By Abner Galino
IN A bid to further elevate Los Angeles County’s arts and culture, its Board of Supervisors has voted unanimously to create the first Arts Department of the county.
The creation of County Arts Department was jointly pushed by Supervisor Mark Ridley-Thomas and Board Chair Sheila Kuehl. It earned a great deal of support from arts funders, creators and institutions.
“With a new arts department, we can further elevate the impact of the arts on our community, culture, and economy,” said Supervisor Ridley-Thomas.
“The importance of the creative industries cannot be overstated, particularly in Los Angeles. Creativity is one of our most essential economic assets.”
Quoting the 2017 Otis Report on the Creative Economy, Ridley-Thomas disclosed that the total creative output generated by industries within the region’s creative economy was $190 billion in 2015.
“It also employed 759,000 people, which accounted for 1 in 8, or about 15 percent, of all private wage and salary workers in the region.
For her part, Kuehl said that the Los Angeles County “contains an unparalleled wealth of arts and culture.”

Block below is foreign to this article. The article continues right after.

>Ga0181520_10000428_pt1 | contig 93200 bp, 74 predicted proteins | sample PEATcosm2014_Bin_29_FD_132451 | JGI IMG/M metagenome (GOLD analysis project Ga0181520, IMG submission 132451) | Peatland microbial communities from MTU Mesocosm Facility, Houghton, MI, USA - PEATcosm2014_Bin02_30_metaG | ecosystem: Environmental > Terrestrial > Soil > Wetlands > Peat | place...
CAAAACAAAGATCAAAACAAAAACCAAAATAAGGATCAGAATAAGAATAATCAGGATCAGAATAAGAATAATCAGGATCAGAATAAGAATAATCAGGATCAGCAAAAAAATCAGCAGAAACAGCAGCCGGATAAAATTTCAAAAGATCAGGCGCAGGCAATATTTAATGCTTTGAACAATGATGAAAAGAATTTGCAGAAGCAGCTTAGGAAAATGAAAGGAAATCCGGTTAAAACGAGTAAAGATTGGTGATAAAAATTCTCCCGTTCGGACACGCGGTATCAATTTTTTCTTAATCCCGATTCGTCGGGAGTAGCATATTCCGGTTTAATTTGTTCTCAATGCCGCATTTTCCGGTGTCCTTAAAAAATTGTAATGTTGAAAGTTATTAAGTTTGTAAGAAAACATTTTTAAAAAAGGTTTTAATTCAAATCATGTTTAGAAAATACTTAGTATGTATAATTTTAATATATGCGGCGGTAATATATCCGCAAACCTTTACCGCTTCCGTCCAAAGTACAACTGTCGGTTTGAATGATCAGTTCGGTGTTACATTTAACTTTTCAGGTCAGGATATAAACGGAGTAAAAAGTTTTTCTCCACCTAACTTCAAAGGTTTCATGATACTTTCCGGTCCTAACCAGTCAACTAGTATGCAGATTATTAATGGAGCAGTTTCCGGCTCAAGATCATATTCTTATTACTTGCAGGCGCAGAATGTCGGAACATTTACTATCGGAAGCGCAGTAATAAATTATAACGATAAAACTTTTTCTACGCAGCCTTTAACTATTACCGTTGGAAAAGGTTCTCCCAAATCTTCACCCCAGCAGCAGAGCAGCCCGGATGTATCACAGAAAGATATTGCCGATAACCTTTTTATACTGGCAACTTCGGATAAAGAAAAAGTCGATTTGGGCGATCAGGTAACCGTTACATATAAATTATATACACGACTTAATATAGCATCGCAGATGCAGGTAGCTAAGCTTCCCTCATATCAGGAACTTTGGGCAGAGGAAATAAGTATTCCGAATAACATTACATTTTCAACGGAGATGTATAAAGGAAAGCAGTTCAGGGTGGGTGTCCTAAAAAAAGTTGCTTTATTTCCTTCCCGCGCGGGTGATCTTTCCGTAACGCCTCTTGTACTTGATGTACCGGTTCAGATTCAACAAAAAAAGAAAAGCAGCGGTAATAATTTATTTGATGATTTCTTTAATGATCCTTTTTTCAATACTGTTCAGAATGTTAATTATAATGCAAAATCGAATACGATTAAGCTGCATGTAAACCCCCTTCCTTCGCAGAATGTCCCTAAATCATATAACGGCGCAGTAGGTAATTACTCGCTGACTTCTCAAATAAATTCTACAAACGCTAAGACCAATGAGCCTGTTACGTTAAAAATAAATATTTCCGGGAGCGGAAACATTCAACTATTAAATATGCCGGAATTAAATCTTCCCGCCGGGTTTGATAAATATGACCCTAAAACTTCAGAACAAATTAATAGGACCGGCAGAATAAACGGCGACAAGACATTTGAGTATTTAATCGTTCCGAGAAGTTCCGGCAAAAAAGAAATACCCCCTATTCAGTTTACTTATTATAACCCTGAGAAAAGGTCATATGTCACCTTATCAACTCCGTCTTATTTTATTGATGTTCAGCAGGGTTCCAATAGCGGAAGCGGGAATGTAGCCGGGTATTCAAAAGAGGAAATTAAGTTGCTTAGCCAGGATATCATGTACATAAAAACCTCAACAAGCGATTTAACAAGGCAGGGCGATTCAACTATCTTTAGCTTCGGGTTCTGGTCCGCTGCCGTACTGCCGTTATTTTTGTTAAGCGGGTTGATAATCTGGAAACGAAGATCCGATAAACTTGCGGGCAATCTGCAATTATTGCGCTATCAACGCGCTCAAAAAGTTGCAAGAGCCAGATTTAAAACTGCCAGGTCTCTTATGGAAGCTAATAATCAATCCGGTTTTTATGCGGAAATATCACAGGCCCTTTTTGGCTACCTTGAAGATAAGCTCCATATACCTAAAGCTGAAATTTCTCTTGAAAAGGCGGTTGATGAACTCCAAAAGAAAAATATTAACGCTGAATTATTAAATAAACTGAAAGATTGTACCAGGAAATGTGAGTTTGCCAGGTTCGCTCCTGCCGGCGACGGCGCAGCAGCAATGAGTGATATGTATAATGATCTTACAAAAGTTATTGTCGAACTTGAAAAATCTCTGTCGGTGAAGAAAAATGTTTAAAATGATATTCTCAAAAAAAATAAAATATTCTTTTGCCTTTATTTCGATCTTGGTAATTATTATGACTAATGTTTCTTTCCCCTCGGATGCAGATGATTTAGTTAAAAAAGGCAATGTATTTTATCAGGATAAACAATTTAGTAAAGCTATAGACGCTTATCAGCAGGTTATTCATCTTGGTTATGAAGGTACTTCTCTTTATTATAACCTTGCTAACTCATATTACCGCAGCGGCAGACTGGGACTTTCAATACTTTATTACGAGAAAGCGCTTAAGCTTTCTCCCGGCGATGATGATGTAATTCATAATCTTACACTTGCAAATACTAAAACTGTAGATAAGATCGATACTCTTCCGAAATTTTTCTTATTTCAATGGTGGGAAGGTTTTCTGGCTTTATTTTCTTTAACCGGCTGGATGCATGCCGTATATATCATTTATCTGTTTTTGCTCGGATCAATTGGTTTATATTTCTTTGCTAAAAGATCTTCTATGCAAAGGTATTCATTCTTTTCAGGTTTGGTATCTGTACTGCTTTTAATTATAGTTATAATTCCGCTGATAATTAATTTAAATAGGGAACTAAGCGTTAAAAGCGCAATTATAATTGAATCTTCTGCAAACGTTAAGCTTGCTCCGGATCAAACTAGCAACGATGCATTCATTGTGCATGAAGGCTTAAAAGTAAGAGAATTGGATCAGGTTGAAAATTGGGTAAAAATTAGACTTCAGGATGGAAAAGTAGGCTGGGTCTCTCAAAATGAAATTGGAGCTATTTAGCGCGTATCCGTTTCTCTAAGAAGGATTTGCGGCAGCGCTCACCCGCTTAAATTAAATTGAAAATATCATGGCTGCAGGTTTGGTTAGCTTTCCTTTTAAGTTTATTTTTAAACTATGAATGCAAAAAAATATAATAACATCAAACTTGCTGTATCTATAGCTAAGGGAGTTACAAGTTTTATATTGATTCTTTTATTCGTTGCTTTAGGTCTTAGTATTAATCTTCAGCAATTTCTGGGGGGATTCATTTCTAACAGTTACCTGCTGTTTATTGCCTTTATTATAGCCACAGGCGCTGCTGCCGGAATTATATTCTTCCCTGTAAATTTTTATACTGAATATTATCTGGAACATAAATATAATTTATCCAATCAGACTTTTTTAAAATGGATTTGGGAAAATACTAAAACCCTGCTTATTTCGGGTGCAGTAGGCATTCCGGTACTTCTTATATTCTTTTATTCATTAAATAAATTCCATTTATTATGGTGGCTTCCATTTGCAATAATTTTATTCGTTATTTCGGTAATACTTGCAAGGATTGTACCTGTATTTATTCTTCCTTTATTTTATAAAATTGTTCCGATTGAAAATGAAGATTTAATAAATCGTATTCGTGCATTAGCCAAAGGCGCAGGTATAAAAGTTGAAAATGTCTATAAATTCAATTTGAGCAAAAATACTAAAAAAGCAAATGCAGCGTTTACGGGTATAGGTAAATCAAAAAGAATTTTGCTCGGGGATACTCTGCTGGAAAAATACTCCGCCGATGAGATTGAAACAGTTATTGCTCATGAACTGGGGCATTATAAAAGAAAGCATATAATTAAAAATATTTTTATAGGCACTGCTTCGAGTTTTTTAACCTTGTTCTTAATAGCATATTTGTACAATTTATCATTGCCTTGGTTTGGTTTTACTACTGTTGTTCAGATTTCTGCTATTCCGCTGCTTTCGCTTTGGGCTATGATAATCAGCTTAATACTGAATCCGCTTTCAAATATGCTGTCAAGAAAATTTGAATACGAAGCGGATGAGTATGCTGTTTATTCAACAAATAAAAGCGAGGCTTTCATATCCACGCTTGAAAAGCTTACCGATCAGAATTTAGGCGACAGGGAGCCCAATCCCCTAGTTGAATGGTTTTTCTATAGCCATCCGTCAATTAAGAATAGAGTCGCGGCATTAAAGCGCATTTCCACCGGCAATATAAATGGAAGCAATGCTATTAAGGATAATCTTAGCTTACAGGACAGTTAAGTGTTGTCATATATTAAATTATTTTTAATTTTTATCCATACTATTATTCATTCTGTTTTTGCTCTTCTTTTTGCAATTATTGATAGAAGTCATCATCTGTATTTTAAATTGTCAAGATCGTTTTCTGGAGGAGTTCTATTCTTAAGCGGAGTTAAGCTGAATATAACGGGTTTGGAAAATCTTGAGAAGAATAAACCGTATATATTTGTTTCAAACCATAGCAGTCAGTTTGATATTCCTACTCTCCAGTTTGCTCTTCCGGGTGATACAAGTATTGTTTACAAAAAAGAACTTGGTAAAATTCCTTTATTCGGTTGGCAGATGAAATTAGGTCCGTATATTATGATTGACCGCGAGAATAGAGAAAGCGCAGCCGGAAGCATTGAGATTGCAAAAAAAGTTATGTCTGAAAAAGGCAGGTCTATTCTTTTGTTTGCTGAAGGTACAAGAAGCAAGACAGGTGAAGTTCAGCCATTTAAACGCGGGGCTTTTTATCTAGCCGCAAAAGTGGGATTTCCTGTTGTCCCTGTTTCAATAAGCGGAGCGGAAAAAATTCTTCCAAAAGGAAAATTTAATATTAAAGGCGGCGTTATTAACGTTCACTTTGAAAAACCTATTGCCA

“It makes sense that we establish a County department to support arts and culture. With this motion, we will provide the capacity for a robust department that can strengthen the arts and expand our commitment to cultural equity and inclusion,” added Supervisor Kuehl.
“This is a historic moment in the arts for this region,” said LA County Arts Commission Executive Director Kristin Sakoda.
“It is world-class and community-based and there is still more to come!”
The LA County Arts Commission was initially established in 1947. It has grown in the last 70 years since from solely supporting local music performances to supporting hundreds of nonprofit organizations and functioning as a full-service local arts agency.
Throughout the decades, the Commission’s role has expanded to include innovative and meaningful programs including working with school districts throughout the County to develop and implement a strategic plan to integrate arts into K-12 public schools.
It also administers the Civic Art program, where artists are aligned with capital projects to bring aesthetics and programming to the community in which the project is located.
Moreover, it also oversees the iconic Arts Internship Program. To date, more than 2,000 college and university students participate in a paid internship for ten weeks during the summer in arts organizations and venues throughout the County.
“A County Department can make a deep impact in providing workforce training and advancing cultural equity and inclusion efforts,” said Stacy Lieberman, Deputy Director of The Broad.
The new County Department will retain the Arts Commission as an advisory body and will begin its transition by July 1, 2018.